01/29/2021 10:22 EST

Canada’s Economy Shrank By Most On Record In 2020, But Ended Year Surprisingly Strong

Businesses are learning to adapt to lockdowns, economists say.

Xinhua News Agency via Getty Images
People wearing face masks cross a street during a snowfall in Toronto, Jan. 26, 2021.

Canada’s economy outperformed expectations in the final months of 2020, despite a pandemic year that saw the economy shrink by the largest percentage on record.

Based on preliminary December numbers, Canada’s economy will likely have shrunk 5.1 per cent in 2020, Statistics Canada estimated, making it the steepest one-year drop in records going back to 1961.

By comparison, the U.S. economy shrank 3.5 per cent last year, the largest drop since the Second World War, according to preliminary data released this week. Britain’s economy shrank an estimated 11.3 per cent in 2020, the steepest one-year contraction in 300 years.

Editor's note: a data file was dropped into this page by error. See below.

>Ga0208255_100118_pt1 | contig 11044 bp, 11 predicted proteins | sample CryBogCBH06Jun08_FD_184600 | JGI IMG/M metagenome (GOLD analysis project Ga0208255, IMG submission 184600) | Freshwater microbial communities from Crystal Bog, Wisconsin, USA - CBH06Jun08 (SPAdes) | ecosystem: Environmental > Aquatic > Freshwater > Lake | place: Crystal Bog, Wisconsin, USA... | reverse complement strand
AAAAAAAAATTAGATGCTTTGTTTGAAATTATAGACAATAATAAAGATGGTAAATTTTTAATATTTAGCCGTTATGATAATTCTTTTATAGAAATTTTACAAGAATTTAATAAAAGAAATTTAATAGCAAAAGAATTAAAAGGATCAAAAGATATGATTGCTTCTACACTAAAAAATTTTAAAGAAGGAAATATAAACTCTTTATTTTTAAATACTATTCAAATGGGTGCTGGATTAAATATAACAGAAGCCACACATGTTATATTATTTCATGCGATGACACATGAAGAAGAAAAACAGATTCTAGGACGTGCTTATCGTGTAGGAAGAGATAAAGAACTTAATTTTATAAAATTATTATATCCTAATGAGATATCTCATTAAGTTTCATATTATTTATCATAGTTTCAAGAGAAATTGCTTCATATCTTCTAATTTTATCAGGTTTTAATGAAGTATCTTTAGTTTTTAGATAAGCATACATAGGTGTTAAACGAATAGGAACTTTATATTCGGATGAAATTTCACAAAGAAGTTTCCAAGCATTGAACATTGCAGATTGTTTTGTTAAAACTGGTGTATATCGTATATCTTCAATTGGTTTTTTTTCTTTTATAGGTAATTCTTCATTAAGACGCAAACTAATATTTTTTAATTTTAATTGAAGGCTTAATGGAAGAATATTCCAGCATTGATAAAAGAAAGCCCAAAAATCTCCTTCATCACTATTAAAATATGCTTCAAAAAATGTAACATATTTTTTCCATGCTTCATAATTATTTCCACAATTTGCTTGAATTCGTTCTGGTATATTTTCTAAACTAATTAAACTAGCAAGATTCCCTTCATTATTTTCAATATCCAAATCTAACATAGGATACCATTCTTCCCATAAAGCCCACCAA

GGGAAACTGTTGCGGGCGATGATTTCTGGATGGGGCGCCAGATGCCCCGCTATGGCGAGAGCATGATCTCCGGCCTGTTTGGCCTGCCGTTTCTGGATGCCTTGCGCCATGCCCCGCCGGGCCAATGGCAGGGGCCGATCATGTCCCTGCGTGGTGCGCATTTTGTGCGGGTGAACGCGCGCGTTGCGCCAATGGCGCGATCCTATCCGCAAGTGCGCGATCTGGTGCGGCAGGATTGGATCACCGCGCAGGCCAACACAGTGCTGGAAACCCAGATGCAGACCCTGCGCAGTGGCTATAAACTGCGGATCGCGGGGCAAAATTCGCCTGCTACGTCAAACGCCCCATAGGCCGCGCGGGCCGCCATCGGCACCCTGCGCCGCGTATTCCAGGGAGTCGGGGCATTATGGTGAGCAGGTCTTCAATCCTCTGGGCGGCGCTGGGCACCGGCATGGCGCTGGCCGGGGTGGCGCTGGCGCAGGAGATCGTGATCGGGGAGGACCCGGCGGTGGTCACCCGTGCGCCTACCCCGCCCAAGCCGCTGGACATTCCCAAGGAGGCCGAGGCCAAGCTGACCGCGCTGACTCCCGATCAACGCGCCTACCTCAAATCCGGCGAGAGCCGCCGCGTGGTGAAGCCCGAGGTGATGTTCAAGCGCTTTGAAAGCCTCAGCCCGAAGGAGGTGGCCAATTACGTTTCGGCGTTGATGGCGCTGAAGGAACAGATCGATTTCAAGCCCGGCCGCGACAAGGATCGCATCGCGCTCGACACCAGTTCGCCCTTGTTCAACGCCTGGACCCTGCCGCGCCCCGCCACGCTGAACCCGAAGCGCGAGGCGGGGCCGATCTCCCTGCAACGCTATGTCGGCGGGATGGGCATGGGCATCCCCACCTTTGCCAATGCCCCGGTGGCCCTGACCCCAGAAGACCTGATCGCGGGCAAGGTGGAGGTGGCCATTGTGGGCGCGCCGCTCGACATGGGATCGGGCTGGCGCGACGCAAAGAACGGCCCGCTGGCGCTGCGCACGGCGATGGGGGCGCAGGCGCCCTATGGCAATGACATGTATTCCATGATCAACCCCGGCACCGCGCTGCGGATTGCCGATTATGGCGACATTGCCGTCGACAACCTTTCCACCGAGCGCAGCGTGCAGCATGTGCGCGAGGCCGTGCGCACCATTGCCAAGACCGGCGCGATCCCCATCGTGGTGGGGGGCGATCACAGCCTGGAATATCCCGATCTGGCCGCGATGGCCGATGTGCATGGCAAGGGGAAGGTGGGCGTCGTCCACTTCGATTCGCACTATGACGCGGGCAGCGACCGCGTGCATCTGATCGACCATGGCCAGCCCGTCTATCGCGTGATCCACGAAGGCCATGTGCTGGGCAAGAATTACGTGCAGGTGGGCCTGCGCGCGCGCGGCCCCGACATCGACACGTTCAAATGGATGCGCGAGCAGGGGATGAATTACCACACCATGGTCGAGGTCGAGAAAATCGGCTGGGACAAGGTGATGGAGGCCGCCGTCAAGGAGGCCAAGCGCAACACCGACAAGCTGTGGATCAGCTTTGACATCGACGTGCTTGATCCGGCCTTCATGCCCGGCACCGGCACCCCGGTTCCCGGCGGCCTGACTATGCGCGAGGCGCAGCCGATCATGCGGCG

Watch: U.S. economy sees worst performance since 1946. Story continues below.


At least in Canada, the tail end of 2020 showed signs of improvement, with the economy growing a stronger-than-expected 0.7 per cent in November. StatCan’s flash estimate for December showed 0.3 per cent growth.

That’s a better end to the year than analysts had been expecting, given the shutdowns that went into effect in November and December to slow the spread of COVID-19.

“The economy is showing resilience in the face of rising cases and renewed restrictions,” TD Bank economist Sri Thanabalasingam wrote in a client note.

“The broad-nature of the advance suggests industries have, to some degree, adapted well to the pandemic.”

Royal Bank of Canada senior economist Nathan Janzen predicted that the lockdowns “likely bit more significantly on overall growth in January,” but the slowing spread of the virus means restrictions could be eased “as early as February.”

If so, Canada’s economy could avoid a contraction in the first quarter of the year, Janzen wrote.

“Beyond the very near-term, a more sustainable recovery in GDP back to ‘new normal’ levels still depends heavily on the rollout and effectiveness of vaccines,” Janzen added.